Kaesong goes idle as North workers don’t show

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Kaesong goes idle as North workers don’t show


A businessman who runs a company in the Kaesong Industrial Complex covers his face yesterday at the Korea Federation of Small and Medium Business in Yeouido, western Seoul, before a contingency meeting was convened. [NEWSIS]

The Kaesong Industrial Complex went idle yesterday as the North Korean laborers didn’t show up for work, following the regime’s announcement to temporarily suspend operations.

None of the 53,000 North Korean workers appeared at the inter-Korean industrial complex yesterday morning, causing all factories in the zone to shut down.

It was the first time the complex has been closed since it began operations in December 2004.

It is the last-remaining symbol of former President Kim Dae-jung’s Sunshine Policy intended to boost inter-Korean business for the reunification of the two Koreas.

The shutdown came after North Korea began blocking workers and cargo from the South from coming into the complex on April 3, in the midst of rising military tensions.

Since the North tested its third nuclear device in February and a long-range rocket, Unha-3, last December, the regime issued a flurry of threats against Seoul and Washington, in defiance of tougher sanctions and condemnations from the international community, even including the reclusive regime’s closest ally and business partner, China.

Pyongyang was also unnerved by the ongoing Seoul-Washington annual military exercises in the South, although the allies say it was routine.

South Korean President Park Geun-hye said the suspension “is very disappointing” to her.

“North Korea should stop its wrong behavior and make a right choice for the future of the Korean Peninsula,” she said at a cabinet meeting. “Until when should we repeat this endless vicious cycle, a crisis [caused by the North], negotiation and support [by the South]?”

Concerns were also high in the South’s Unification Ministry, which is in charge of inter-Korean cooperation.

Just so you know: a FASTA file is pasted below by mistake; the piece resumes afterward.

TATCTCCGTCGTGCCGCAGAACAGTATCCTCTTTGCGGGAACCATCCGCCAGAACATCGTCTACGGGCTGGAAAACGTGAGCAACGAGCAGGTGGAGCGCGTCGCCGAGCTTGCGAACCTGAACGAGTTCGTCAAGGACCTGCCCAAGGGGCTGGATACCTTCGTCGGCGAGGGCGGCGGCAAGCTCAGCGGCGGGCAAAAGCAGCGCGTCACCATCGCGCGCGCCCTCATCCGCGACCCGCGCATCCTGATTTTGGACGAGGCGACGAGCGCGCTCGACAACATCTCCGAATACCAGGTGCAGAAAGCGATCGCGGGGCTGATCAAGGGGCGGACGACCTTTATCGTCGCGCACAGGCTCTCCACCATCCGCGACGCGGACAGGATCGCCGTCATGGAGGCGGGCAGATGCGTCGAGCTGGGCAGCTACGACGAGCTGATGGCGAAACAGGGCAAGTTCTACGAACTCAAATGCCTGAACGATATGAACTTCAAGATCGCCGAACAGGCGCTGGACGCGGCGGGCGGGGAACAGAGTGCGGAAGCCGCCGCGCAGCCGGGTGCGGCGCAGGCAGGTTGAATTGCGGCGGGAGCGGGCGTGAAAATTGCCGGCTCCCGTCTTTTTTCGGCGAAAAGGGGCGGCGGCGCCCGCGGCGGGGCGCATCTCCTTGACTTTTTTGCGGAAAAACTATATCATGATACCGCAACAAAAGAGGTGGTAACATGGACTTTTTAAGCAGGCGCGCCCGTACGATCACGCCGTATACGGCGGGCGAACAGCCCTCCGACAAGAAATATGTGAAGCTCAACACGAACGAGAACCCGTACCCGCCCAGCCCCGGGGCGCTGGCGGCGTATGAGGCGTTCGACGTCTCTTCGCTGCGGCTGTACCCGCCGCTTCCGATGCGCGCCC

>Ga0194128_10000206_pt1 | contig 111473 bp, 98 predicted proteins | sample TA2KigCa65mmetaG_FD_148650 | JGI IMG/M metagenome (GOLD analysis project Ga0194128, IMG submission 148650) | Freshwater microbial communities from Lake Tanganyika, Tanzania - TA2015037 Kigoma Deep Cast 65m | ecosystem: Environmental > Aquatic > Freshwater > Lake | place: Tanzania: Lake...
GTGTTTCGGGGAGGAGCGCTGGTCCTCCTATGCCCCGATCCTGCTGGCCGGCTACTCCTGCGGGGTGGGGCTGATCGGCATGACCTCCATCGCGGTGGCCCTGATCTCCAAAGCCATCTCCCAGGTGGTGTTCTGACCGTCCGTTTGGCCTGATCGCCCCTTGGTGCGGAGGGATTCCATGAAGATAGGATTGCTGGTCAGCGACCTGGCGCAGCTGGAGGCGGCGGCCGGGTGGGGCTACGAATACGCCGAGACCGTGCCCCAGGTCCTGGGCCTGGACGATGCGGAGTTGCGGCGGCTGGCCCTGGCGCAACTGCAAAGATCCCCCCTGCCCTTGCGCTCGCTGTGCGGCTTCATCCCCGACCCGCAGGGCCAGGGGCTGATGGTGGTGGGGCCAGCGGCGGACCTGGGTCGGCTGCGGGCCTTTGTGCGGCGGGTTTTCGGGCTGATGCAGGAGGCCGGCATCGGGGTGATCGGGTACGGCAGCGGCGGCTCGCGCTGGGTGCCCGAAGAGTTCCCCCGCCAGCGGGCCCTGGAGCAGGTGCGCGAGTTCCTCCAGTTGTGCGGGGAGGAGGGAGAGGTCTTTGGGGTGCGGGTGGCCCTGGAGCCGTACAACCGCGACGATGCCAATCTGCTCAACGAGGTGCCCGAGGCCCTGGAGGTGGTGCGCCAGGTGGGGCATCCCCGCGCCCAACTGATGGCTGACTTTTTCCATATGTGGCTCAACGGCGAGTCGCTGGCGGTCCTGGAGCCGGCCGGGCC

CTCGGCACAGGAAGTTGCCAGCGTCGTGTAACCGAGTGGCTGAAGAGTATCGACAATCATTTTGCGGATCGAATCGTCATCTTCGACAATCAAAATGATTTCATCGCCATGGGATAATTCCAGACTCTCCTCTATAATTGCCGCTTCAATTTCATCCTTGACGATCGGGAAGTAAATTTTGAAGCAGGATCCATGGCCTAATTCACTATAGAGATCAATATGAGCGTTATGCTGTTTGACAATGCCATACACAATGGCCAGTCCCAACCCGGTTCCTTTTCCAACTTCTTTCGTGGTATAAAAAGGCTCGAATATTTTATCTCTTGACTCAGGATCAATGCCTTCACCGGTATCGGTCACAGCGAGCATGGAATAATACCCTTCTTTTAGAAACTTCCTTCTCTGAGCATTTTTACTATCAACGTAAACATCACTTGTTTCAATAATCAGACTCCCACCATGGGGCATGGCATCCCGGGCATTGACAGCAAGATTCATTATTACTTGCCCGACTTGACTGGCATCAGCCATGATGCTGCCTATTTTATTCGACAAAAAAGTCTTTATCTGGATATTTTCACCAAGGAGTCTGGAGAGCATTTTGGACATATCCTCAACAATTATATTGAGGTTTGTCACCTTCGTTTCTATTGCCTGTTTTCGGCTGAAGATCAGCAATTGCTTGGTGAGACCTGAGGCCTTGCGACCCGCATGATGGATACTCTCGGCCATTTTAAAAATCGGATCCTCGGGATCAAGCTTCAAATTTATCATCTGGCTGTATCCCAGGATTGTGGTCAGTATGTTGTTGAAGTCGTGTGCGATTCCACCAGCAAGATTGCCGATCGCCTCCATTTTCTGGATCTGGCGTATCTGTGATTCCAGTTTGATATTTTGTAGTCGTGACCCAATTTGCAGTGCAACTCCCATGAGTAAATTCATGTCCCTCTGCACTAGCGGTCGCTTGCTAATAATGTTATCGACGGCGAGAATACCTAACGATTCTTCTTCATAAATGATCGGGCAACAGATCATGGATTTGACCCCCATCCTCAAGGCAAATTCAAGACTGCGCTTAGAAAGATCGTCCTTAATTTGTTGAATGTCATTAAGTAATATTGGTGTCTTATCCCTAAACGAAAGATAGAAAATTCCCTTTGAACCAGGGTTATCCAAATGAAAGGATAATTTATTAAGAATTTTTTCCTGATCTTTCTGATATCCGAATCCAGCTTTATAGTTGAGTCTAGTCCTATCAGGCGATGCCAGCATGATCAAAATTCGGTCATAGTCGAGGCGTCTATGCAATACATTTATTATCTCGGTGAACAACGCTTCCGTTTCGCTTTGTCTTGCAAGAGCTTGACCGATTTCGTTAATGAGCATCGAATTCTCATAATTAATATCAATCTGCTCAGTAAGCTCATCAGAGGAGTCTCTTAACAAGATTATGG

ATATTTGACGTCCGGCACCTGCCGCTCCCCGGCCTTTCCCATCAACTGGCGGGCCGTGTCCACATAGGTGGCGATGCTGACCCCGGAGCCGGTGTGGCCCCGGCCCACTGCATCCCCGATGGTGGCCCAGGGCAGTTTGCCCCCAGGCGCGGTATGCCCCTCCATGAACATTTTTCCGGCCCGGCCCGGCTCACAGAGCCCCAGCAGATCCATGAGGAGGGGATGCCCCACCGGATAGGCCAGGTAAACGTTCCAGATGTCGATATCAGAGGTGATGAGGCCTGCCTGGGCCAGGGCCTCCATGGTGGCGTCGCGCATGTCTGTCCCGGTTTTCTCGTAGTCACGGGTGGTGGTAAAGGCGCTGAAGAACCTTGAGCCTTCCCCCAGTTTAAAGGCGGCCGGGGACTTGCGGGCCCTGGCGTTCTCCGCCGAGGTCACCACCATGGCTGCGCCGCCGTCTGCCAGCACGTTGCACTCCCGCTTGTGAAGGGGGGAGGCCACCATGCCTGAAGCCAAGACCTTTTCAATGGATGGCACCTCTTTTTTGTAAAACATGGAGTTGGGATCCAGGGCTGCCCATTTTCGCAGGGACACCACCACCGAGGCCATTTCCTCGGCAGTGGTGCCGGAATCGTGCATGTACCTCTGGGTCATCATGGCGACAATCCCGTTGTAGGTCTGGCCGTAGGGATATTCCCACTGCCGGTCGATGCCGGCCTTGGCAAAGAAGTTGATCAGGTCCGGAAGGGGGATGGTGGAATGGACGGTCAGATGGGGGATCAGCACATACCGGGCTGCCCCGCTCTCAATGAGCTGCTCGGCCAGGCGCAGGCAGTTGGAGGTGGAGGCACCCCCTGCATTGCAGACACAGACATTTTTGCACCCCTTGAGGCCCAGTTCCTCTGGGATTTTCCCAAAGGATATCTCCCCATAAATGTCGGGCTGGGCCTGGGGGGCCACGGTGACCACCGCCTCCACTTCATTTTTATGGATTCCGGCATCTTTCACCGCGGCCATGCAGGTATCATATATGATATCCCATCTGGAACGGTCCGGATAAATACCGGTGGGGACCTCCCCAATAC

“There is no reason to keep unnecessary manpower [from the South] in the complex,” a Unification Ministry official told reporters. “Still, it depends on the company owners whether they will bring their employees back from the complex.

“It is not a mood for dialogue,” the official said. “The North is conscious of responses [from the international community]. They are trying to get attention.”

But the ministry official said the government still wants to maintain the cross-border complex and urged the North to normalize the operation.

When it comes to compensation for the losses the South Korean firms in the complex will incur, President Park said the government will compensate them from the Inter-Korean Cooperation Fund, a South Korean state budget apportioned for annual inter-Korean business. Statistics released by the Unification Ministry show the total amount of the fund was about 1.6 trillion won ($1.4 billion) by 2012.

The ministry said most of the companies in the complex already bought insurance from state-run Export-Import Bank in case of a national security crisis.

“Out of the 123 companies, 96 purchased the insurance,” a Unification Ministry official told the Korea JoongAng Daily. “The insurance will cover 90 percent of the losses, and 7 billion won per company at maximum.”

According to the Unification Ministry, the revenue of the entire 123 companies in 2012 was $469 million. Total investment both by the government and the private sector was 960 billion won($842 million) in total.

“As far as I know, the entire loss of the companies would reach up to 6 trillion won, in the worst case, considering their unused materials, sales and contracts with their subsidiaries,” Cho Bong-hyun, a research fellow at the IBK Industrial Bank, told the Korea JoongAng Daily.

The North will also lose income from the complex. The revenue for the North from the Kaesong complex was about $80 million in 2012.

Desperately hoping the complex would resume operation, a total of 406 South Korean workers and two foreign workers remained in the complex yesterday.

The association of South Korean firms in the complex said during a press conference that they couldn’t handle the situation anymore.

“If this situation continues, all of the companies will face bankruptcy,” Yu Chang-geun, vice president of the association, told a press meeting yesterday. “We are almost reaching the threshold. “The owner of the complex is us,” Yu said. “We don’t have any plans to vacate our employees from the complex now.”

Yu also said they will ask the government to send a delegation from the companies to Pyongyang, in an effort to persuade the regime to change its mind.

“The scale of the delegation and when it will be sent will be negotiated with the government,” Yu said. “I will ask the government to send one as soon as possible. If it is too late, companies will not be able to recover.”

The opposition Democratic United Party, which choreographed the Sunshine Policy and the complex, also said in a resolution that the suspension “is very regrettable” and urged the government to start a dialogue with Pyongyang under any conditions.

Despite a flurry of military provocations from the North, including the sinking of the South’s warship Cheonan and the deadly shelling of Yeonpyeong Island, the complex continued to run, while other inter-Korean projects were frozen.

In November 2008, North Korea disconnected communication with the South and restricted its access to the inter-Korean complex, in the midst of frosty inter-Korean relations.

The measure was lifted in August 2009.

By Kim Hee-jin [heejin@joongang.co.kr]
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